Rendell does a great job with all the characters and tidily wraps up all the plot threads in the novel’s conclusion. My very favorite thing, however, is how she gives readers all the clues they need to put things together for themselves. Rather than spell out the significance of a particular cardigan or a funeral, for example, she allows readers to work out the meaning on their own. I spent a while wondering what the deal was with Mary’s new fella, and it was while I was standing at the sink peeling potatoes that I realized that I had all the information I needed already.

Also, this is the kind of book one keeps thinking about even while peeling potatoes.

The Keys to the Street was a recommendation from Margaret, to whom I am grateful. She mentioned two other books by Rendell that are particular favorites, and I shall be reading those in the near future.

Note: Quite a lot of detail is given on the environs of London’s Regent’s Park and I found it helpful to consult a map. I’ve included the link here for any who might be interested.

A Dark-Adapted Eye by Barbara Vine: A-

From the back cover:
Like most families, they had their secrets—and hid them under a genteelly respectable veneer. No onlooker would guess that Vera Hillyard and her beautiful sister, Eden, were locked in a dark and bitter combat over one of those secrets. England in the fifties was not kind to women who erred. They had to fight it out behind closed curtains using every weapon they had. And in this case, it was murder.

Barbara Vine is a pen name for Ruth Rendell, whose writing I generally like a great deal. A Dark-Adapted Eye is no exception.

The book can’t be called a mystery, really. The culprit is clear from the beginning, as is the method. What is missing is the why. Told from the point of view of the niece of Vera and Eden Hillyard, we are presented with “warts and all” portraits of the women involved, ultimately leading to the circumstances inspiring the drastic act. It’s very well-done and interesting throughout.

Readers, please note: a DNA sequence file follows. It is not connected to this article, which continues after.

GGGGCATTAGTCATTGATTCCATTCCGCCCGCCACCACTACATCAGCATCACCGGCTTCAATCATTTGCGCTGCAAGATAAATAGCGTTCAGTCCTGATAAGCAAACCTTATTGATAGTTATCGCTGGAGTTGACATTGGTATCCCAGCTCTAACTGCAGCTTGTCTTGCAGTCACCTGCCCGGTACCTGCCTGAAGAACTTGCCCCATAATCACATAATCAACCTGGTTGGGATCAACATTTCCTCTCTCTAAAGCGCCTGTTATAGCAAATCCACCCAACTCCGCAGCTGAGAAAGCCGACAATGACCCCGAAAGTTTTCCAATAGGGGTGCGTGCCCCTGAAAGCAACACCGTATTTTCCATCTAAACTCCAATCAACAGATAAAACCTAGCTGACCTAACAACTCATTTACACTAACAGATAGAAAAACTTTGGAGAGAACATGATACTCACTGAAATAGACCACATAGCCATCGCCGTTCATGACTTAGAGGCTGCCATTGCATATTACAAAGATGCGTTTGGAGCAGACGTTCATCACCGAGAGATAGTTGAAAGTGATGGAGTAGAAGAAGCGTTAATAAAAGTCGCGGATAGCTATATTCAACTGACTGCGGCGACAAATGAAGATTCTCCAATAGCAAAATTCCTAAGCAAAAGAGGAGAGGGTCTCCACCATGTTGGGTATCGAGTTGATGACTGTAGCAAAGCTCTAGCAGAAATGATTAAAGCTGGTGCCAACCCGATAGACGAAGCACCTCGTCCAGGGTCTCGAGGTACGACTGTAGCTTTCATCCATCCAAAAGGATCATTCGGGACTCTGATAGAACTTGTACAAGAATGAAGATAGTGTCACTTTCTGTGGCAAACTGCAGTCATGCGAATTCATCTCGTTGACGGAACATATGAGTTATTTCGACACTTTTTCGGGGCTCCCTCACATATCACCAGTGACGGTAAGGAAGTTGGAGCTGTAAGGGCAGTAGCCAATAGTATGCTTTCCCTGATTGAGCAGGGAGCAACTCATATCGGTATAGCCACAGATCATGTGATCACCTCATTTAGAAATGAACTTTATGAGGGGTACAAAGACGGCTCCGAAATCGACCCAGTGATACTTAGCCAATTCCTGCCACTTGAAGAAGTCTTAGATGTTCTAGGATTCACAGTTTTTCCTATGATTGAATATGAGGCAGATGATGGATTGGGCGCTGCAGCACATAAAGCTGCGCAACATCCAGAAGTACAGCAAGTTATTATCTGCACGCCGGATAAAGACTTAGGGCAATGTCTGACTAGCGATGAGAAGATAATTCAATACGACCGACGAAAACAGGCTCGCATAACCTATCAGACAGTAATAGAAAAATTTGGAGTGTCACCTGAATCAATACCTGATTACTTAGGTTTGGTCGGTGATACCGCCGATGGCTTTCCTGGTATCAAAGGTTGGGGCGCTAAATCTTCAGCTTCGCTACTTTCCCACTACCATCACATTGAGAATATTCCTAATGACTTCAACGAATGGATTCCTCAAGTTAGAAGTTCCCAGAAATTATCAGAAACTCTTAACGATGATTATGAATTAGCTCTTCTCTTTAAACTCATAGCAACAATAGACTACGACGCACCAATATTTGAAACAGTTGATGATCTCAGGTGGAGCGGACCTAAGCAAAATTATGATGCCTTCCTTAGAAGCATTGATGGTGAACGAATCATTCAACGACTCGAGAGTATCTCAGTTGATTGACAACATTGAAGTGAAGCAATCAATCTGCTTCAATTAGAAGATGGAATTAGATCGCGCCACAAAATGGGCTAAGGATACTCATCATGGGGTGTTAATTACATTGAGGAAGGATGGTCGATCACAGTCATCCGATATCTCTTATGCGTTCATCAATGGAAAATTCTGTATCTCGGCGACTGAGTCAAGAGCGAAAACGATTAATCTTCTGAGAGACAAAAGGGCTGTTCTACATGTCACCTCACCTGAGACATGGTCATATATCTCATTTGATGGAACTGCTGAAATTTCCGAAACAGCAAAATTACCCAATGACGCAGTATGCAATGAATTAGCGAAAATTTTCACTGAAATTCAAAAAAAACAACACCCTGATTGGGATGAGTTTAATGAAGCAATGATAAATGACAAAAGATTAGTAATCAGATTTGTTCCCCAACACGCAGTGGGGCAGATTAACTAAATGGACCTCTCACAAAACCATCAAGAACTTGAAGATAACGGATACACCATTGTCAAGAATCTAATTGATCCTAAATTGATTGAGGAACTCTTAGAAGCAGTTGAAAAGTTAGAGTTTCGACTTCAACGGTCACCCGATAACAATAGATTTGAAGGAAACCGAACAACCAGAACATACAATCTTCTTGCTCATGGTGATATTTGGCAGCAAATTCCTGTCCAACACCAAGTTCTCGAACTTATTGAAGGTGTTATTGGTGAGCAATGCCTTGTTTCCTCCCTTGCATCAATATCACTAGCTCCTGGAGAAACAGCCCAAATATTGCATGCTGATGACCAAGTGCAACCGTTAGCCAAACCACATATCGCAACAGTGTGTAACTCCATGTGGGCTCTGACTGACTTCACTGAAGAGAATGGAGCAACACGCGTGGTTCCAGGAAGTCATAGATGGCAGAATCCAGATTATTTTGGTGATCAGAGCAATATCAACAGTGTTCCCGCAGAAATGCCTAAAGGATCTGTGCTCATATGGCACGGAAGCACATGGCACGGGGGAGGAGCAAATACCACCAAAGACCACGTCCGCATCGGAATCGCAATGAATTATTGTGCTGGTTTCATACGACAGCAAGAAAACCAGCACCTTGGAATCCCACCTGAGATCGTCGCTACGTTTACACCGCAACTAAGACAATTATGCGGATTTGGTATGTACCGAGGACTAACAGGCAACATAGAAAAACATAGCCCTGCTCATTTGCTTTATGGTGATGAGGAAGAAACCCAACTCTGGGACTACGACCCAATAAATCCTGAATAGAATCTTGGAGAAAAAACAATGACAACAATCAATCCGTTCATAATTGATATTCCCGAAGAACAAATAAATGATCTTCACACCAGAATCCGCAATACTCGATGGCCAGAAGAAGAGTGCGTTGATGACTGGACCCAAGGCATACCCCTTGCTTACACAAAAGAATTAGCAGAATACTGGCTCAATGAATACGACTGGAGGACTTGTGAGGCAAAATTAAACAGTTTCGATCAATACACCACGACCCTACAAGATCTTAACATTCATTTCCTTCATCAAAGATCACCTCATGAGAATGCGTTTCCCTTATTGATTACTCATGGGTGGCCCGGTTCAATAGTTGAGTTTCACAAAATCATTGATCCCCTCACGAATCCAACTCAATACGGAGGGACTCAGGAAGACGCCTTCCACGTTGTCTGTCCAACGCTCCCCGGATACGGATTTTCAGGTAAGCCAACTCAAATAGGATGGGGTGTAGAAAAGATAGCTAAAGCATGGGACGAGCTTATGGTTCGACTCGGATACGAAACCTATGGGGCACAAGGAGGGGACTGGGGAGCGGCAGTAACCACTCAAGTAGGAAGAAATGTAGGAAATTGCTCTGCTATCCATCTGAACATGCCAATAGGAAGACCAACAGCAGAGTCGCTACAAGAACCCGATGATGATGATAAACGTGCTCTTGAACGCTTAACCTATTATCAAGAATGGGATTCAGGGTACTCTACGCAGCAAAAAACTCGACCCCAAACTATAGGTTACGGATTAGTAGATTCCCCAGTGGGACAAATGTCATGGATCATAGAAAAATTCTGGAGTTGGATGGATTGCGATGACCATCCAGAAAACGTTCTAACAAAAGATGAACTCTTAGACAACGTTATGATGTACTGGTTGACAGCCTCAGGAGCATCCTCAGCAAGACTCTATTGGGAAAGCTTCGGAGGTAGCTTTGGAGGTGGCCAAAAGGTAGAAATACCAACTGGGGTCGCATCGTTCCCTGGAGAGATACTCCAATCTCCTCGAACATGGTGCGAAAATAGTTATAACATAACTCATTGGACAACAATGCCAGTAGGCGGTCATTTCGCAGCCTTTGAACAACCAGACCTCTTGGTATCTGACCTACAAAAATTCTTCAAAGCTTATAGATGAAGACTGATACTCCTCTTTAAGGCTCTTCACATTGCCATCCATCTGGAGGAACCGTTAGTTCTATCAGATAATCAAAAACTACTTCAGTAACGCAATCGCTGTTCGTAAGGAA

One frustrating thing is that the narrator refers to a variety of people by their given names at the beginning of the book without referencing their relationships, so it takes a bit of time to work out who these people are. I ended up drawing a little family tree to help myself.

I also guessed what “the secret” would turn out to be halfway through the book. There was at least one awesome surprise, though. Definitely recommended.

A Demon in My View by Ruth Rendell: B+

Book description:
Arthur Johnson’s loneliness has perverted his desire for love and respect into a carefully controlled tendency for violence. One floor below him, a scholar finishing his thesis on psychopathic personalities is about to stumble upon one of Johnson’s many secrets.

This short book is fun and creepy, and, on two occasions when describing Arthur’s early violent outbursts, downright disturbing. It had a number of twists that surprised me (though one I saw coming) and came across as neatly well-planned. It doesn’t surpass my favorite Rendell so far (The Lake of Darkness), but it really is quite good.

Rendell’s style of writing is incisive and atmospheric, and she excels at the “show don’t tell” technique. The book alternates perspectives between Arthur Johnson and the scholarly new tenant (Anthony Johnson), and these sections show not only the character of each man but also their differing perceptions of the same events. Much of the action in the book occurs due to Arthur misconstruing what has happened, owing to his lack of social skills. Sometimes one almost feels sympathy for this dangerous yet clueless guy, knowing how the clumsy overtures he’s attempting are going to turn out.

I found the ending to be a surprising and satisfying one. However, as many compliments as I have for it (and for the narration of Julian Glover), I’m having trouble picturing myself rereading it. At least not for a long while, until I’ve forgotten all the twists and turns.